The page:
The initial project in 1934 was to replace the overcrowded Musée du Luxembourg. After the Universal Exhibition, its purpose was to contain two museums of modern art: one for the city of Paris, the other for the State, qualified as a "national museum".

During the Second World War, the basements were used to store sequestered Jewish property. In the 1950s, the "east" wing underwent major renovations that allowed for the opening of the Musée d'Art Moderne de Paris in 1961, based on works from the Petit Palais.

The Musée d'Art Moderne de la Ville de Paris still occupies the "east" wing of the building, while the Musée National d'Art Moderne, located in the "west" wing, saw its collections transferred for the most part to the Centre Pompidou in the 1970s and, for the remaining part, to the Musée d'Orsay in the 1980s.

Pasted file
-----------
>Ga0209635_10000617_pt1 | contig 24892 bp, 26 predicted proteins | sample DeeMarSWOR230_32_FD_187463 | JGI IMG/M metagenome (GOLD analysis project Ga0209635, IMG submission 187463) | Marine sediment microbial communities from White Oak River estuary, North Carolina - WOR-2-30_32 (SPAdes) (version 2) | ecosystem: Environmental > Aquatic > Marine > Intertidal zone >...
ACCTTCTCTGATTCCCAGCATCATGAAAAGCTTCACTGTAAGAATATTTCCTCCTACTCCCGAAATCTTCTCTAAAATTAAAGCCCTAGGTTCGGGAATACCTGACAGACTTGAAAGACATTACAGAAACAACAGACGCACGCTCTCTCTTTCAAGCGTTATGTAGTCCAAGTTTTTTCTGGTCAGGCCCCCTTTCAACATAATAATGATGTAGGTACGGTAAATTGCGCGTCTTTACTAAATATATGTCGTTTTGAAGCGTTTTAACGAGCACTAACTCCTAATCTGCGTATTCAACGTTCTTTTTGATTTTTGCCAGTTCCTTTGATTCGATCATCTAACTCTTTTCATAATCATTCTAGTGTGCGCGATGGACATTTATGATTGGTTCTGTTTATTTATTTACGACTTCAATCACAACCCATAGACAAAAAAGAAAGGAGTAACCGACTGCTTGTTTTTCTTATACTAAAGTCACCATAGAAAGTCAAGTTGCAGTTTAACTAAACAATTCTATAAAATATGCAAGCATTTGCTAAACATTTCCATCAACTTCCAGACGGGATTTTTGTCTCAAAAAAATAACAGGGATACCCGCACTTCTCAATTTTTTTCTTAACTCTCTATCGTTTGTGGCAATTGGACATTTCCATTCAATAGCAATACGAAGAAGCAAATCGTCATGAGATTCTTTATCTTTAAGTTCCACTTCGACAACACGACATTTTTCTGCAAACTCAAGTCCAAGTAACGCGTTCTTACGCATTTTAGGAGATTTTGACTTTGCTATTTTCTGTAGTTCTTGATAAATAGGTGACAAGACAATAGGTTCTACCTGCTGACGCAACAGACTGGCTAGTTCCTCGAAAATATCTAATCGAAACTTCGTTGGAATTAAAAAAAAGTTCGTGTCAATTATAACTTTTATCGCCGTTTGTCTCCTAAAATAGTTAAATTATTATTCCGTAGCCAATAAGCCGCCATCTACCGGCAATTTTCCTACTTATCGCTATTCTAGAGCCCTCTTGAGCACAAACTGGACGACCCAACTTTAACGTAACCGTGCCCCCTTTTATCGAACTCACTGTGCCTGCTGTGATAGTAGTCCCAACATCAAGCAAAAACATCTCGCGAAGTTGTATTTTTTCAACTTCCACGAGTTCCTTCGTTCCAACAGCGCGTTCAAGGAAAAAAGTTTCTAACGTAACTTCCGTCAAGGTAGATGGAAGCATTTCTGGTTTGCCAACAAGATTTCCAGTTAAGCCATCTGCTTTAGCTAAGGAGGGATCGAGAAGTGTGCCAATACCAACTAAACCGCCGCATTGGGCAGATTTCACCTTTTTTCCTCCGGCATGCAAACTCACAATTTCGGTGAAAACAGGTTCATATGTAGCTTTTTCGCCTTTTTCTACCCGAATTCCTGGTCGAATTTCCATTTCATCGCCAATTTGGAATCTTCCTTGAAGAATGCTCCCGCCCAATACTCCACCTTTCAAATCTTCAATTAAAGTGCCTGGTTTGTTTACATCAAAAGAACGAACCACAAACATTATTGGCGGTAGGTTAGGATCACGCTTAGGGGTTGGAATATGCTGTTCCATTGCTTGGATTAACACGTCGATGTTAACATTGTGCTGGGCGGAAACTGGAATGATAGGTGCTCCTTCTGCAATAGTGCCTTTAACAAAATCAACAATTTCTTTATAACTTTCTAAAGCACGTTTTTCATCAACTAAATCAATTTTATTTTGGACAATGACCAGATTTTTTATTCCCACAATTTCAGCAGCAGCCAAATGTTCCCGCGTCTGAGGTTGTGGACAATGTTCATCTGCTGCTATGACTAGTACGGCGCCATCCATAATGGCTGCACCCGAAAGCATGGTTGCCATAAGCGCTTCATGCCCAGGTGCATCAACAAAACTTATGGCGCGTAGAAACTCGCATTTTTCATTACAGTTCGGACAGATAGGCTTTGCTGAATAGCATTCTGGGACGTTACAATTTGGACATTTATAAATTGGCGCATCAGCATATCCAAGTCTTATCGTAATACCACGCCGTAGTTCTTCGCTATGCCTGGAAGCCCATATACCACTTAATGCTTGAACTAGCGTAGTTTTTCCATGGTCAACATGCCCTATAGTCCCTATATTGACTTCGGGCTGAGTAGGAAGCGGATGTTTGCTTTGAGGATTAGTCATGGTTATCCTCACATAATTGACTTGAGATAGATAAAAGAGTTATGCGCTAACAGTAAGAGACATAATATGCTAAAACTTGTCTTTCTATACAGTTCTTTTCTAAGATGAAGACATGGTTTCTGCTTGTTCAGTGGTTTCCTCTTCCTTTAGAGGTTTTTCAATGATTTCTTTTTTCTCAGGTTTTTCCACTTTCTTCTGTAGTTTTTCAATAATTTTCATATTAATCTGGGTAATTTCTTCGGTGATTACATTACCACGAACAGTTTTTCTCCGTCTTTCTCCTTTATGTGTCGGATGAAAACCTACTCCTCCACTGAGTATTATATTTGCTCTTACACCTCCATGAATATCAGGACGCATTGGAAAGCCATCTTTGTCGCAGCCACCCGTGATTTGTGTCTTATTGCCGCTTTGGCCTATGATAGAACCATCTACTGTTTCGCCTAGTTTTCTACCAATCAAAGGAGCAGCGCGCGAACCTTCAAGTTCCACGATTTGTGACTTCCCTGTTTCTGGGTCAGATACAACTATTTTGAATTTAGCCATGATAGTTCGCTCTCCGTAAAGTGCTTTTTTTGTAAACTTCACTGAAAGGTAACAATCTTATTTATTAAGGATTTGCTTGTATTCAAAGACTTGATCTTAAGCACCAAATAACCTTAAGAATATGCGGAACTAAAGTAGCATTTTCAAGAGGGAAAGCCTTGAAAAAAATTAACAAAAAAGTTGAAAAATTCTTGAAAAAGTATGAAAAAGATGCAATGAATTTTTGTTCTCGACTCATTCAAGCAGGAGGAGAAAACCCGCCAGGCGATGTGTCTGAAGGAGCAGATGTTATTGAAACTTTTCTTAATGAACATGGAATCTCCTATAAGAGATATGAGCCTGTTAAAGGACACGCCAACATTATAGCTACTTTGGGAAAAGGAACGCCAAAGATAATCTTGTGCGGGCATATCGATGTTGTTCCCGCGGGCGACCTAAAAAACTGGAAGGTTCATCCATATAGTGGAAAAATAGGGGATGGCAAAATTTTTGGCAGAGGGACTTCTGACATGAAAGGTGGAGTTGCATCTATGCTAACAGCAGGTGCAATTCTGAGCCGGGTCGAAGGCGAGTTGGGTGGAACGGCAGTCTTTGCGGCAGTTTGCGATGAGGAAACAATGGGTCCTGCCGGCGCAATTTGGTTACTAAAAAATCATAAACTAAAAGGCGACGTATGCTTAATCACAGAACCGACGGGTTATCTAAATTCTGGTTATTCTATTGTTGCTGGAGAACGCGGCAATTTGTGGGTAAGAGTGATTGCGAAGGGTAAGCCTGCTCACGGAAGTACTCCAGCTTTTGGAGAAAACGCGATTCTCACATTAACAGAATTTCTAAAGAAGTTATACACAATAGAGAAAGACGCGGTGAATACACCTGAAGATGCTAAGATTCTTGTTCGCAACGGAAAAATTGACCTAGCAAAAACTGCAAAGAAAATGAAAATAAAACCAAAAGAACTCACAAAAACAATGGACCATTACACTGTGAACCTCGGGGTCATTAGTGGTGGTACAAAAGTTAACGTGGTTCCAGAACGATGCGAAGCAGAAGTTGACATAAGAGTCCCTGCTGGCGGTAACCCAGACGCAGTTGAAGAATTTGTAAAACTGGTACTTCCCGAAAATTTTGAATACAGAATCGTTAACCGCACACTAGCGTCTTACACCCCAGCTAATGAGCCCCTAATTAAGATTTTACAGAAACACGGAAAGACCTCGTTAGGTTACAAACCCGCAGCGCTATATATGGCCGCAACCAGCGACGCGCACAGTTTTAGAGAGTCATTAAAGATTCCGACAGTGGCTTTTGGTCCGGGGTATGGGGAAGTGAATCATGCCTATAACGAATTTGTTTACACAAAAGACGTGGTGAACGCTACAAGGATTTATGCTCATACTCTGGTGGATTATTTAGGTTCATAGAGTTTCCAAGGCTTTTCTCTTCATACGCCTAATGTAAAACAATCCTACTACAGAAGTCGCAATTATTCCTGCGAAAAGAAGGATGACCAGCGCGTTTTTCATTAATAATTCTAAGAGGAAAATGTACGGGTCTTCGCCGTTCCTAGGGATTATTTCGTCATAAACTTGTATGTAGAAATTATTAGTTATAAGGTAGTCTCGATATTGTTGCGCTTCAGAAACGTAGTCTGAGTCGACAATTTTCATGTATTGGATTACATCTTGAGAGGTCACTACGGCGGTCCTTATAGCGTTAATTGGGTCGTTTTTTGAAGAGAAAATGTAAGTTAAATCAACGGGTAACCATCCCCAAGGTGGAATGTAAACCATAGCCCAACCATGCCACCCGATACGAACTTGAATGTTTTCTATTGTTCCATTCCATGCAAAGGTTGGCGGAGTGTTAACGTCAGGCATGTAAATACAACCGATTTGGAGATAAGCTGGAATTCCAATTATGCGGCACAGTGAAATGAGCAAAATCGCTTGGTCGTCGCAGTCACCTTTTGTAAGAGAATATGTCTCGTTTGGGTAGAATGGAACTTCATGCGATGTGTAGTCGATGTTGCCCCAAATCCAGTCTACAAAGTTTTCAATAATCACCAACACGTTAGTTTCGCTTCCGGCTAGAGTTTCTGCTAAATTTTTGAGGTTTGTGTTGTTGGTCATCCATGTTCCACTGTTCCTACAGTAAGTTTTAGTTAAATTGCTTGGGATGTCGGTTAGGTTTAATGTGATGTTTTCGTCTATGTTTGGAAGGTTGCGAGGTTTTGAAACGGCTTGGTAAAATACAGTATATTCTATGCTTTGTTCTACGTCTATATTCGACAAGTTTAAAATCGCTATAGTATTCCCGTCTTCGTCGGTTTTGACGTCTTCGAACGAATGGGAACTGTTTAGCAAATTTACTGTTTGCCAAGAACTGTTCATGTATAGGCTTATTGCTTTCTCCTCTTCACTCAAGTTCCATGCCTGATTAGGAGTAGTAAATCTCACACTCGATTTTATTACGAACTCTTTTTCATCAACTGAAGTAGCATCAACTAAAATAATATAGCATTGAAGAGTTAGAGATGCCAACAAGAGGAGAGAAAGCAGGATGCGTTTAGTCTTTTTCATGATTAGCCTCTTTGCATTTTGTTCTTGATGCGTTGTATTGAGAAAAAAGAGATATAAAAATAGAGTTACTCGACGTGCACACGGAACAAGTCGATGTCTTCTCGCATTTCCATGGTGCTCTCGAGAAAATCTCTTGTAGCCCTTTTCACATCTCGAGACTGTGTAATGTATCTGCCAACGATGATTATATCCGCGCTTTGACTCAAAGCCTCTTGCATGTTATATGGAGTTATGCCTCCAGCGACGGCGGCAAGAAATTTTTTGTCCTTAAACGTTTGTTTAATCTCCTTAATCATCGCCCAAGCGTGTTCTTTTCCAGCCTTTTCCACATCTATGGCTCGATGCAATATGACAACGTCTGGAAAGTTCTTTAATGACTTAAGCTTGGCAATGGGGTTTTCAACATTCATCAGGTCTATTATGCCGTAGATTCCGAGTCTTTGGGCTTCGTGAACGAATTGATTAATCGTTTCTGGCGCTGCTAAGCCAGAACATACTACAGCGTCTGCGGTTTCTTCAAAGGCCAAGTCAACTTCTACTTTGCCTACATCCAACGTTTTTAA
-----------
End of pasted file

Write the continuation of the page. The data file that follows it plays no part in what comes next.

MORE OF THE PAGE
The Tokyo Palace itself - "west wing"

The west wing, thus left free, now houses a center for contemporary art, specifically bearing the name "Palais de Tokyo". The Centre d'Art Contemporain is an interdisciplinary place devoted to contemporary creation in all its forms: painting, sculpture, design, fashion, video, cinema, literature, dance.

Since 2002, the people in charge of the Palais de Tokyo have worked hard to make it one of the largest contemporary art centers in Europe. They encourage contemporary creation with an eclectic and inventive program around emerging and established artists from all horizons.

Collection of the Tokyo Palace Museum of Modern Art of the City of Paris